PICTURE BOOK FOCUS How to Hook Your Reader with a SURPRISE!

Experienced editor Natascha Biebow shares tips for how to insert a SURPRISE
into your picture book to hook your reader right away.

Want to keep your reader engaged? Build in a SURPRISE!

Do you like surprises? Meeting an astonishing or unexpected character or situation over the page can really make readers sit up and take notice. Young children, especially, get really excited about surprises. Holidays and birthdays are excellent opportunities for surprises of course, but sometimes, the twists and turns of everyday life can also bring out that 'oooh!' moment.


Recently, to prepare my course on Writing Funny Books, I've been digging deeper into why picture books are funny for children of different ages. Authors and illustrators who create humorous picture books are probably naturally funny and intuitively understand that if you can build in a surprise -- just like the punchline in a joke -- you'll have your reader hooked. In addition to humour, surprises can also add drama or a twist to your plot. Not all surprises are funny, though.

Here are five other kinds of surprises that can give your picture book the edge:

Peek-a-boo surprise

Babies and toddlers can't yet understand what developmental psychologists call object permanence, and if something is hidden, it appears to have disappeared. So they find it funny when their parents (or attachment figures) do something surprising. When you play the 'peek-a-boo' game with them, the reveal makes babies squeal with laughter.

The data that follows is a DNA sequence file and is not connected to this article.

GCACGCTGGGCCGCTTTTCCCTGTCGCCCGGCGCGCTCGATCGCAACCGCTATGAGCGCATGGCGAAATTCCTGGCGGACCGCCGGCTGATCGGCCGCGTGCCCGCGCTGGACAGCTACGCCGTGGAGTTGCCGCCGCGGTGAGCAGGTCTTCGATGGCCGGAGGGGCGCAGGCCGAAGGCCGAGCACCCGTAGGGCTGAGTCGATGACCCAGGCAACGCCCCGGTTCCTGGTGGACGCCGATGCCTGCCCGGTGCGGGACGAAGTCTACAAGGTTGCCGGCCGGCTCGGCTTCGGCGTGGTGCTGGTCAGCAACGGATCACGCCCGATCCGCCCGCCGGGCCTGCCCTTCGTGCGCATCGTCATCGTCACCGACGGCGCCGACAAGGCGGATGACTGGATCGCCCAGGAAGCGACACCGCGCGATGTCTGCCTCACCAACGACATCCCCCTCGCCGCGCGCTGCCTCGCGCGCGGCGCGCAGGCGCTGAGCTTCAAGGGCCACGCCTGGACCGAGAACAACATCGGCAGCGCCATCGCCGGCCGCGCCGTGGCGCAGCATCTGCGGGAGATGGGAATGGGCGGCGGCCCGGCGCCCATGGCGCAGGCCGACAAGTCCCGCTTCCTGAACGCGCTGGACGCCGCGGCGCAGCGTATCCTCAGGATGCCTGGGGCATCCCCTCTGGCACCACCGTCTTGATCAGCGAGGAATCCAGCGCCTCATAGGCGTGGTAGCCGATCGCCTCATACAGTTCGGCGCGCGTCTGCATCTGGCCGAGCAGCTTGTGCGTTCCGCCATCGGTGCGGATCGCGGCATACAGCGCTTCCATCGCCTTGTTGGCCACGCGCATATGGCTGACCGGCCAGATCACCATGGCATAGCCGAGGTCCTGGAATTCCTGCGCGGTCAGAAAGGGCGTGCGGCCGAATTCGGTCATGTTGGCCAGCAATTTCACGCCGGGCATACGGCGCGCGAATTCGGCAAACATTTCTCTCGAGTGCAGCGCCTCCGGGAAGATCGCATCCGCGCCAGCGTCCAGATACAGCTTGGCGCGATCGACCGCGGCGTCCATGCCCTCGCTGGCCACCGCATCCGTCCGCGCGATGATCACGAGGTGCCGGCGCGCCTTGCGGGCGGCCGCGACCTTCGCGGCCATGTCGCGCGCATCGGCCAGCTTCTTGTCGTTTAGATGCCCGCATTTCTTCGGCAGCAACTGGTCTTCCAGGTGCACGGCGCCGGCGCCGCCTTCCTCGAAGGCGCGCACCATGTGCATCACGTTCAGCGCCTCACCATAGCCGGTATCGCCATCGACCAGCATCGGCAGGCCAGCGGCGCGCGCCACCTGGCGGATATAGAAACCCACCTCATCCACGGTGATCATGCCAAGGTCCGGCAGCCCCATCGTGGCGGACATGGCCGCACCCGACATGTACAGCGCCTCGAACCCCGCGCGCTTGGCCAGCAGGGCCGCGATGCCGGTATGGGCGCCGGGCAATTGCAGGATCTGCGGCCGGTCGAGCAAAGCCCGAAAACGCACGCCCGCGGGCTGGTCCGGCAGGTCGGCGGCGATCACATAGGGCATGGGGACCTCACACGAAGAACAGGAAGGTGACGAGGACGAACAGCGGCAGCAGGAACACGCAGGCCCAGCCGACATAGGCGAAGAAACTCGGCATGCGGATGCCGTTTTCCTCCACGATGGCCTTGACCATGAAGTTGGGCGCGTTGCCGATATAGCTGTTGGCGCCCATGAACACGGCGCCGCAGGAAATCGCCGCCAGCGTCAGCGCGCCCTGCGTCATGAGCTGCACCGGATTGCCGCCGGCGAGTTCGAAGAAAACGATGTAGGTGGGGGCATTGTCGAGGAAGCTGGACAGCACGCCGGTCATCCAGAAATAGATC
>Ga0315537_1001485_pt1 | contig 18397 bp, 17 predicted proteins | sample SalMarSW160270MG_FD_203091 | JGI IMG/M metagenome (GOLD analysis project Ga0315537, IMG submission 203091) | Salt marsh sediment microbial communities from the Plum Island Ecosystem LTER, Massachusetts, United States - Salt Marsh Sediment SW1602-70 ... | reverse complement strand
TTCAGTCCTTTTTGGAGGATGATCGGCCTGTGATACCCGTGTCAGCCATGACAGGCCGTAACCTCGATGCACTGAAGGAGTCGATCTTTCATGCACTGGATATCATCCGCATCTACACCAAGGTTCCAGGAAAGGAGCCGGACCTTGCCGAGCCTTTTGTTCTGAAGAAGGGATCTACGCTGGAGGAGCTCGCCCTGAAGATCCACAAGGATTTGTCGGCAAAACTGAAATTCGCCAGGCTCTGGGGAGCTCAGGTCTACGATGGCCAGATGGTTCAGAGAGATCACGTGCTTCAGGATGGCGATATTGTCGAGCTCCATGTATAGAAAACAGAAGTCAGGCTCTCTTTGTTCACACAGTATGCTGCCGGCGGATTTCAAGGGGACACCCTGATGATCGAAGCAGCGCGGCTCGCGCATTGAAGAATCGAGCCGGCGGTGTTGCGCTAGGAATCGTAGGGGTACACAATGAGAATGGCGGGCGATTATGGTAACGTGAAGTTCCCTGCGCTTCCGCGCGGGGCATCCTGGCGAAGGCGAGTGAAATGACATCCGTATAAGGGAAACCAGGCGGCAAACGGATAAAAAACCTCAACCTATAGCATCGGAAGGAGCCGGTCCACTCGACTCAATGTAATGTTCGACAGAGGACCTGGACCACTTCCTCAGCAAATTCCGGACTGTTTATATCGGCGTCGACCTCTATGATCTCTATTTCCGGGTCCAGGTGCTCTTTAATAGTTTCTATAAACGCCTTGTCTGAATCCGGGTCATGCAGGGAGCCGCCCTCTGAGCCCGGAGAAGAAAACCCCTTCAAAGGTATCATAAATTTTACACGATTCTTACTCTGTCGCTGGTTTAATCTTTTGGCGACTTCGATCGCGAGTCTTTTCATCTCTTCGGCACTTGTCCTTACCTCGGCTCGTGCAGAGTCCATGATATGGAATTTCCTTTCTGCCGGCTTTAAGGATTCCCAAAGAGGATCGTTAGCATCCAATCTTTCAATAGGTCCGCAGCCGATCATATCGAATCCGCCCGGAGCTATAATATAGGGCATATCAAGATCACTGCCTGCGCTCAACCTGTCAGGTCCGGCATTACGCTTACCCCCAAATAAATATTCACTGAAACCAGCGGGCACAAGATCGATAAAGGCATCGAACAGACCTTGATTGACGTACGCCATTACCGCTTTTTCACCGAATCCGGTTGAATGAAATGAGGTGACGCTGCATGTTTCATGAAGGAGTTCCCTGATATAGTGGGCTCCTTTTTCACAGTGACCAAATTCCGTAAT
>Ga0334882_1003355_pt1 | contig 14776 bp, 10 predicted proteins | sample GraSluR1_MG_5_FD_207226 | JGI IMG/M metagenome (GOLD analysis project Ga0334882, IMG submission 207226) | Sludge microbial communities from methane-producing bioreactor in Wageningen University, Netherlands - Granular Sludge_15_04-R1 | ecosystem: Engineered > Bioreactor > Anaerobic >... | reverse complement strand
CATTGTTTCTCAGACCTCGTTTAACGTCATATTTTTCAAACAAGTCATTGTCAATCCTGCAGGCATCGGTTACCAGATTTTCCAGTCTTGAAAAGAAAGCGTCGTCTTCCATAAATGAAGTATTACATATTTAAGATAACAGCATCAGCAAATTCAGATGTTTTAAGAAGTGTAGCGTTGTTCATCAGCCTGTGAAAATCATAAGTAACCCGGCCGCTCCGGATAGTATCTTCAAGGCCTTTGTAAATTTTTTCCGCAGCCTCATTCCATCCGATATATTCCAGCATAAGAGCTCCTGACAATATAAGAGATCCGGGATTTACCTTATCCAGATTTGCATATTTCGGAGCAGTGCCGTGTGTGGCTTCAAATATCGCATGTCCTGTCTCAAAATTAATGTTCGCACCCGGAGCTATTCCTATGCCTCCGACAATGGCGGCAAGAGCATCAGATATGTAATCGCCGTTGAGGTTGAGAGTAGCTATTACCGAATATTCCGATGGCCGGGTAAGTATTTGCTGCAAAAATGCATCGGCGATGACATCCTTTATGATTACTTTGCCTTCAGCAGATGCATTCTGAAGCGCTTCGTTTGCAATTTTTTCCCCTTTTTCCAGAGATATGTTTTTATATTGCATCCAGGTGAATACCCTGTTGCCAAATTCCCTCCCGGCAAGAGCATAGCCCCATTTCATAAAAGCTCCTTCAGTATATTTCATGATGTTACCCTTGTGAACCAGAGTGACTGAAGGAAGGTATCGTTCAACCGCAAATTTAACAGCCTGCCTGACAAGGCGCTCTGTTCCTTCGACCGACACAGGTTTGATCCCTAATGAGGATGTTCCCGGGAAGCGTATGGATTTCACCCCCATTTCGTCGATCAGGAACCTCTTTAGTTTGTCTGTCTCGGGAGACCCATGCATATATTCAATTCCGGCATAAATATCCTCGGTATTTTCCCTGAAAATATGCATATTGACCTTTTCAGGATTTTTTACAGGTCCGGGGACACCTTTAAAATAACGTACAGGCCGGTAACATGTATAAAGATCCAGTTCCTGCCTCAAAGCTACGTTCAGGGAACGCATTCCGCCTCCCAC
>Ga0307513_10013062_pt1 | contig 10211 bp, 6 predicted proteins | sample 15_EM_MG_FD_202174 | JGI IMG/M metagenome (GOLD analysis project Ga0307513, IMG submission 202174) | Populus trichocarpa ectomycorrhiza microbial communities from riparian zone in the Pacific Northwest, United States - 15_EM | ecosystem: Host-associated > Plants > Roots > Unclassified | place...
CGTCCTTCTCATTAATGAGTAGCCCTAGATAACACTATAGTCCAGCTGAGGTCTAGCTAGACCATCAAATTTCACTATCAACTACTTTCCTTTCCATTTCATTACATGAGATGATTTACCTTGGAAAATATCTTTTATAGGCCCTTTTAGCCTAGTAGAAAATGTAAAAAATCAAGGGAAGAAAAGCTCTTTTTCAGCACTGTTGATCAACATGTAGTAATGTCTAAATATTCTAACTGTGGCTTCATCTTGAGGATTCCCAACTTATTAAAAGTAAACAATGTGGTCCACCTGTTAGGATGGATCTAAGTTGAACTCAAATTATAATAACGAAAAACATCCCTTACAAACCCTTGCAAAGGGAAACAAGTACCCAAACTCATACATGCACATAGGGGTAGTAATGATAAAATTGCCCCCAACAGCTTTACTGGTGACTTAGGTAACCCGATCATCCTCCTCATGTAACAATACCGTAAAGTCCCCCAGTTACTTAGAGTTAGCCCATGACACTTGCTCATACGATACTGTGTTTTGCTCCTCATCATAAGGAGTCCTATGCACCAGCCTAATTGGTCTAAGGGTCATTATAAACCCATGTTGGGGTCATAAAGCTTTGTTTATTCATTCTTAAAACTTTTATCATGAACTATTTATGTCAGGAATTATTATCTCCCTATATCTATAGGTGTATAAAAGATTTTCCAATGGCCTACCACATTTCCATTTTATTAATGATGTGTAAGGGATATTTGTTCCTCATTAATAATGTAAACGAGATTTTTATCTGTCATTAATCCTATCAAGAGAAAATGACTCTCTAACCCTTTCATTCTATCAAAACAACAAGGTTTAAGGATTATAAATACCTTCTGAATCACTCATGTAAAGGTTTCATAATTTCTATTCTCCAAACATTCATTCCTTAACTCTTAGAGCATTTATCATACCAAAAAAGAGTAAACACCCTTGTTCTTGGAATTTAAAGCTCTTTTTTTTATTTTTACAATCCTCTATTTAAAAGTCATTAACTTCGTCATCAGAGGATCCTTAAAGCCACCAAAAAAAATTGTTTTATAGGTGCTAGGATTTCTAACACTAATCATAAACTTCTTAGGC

Peekaboo Morning by Rachel Isadora

For toddlers, flaps and touch-and-feel reveals can add delightful surprises too.

Dear Zoo by Rod Campbell is a toddler classic.

The flaps in Dear Zoo deliver many surprises, 
culminating in this one, which hides a puppy — the prefect present!

Page-turn surprise

There are so many ways to use page turns cleverly in picture books to surprise readers.  You can have fun experimenting with this by creating your own dummy book. Even if you aren't an illustrator, thinking visually and using the format is key to making the most of the picture book format.

Olivia and the Missing Toy by Ian Falconer

Olivia's on the hunt for her missing toy...

A dramatic page-turn builds suspense...

...and a reveal — the dog is the toy-stealing culprit.

Don't Wake the Bear, Hare! by Steve Smallman and Caroline Peddler

The animals are getting ready for a party. Whatever happens, they must NOT wake the bear, but...

Hare's balloon unexpectedly does what balloons often do. POP!

Unexpected plot-twist surprise

Click, Clack, Moo: Cows That Type by Doreen Cronin and Betsy Lewin

The cows are holding the farmer to ransom with their typewriter. They want electric blankets in return for milk.

Duck is the intermediary negotiator, and the deal is done, but...

 The farmer is not expecting the ducks to get in on the act and demand a diving board!

Oi Dog! by Kes Gray and Jim Field

Frog has some definite ideas of where the Dog (and other animals) should sit.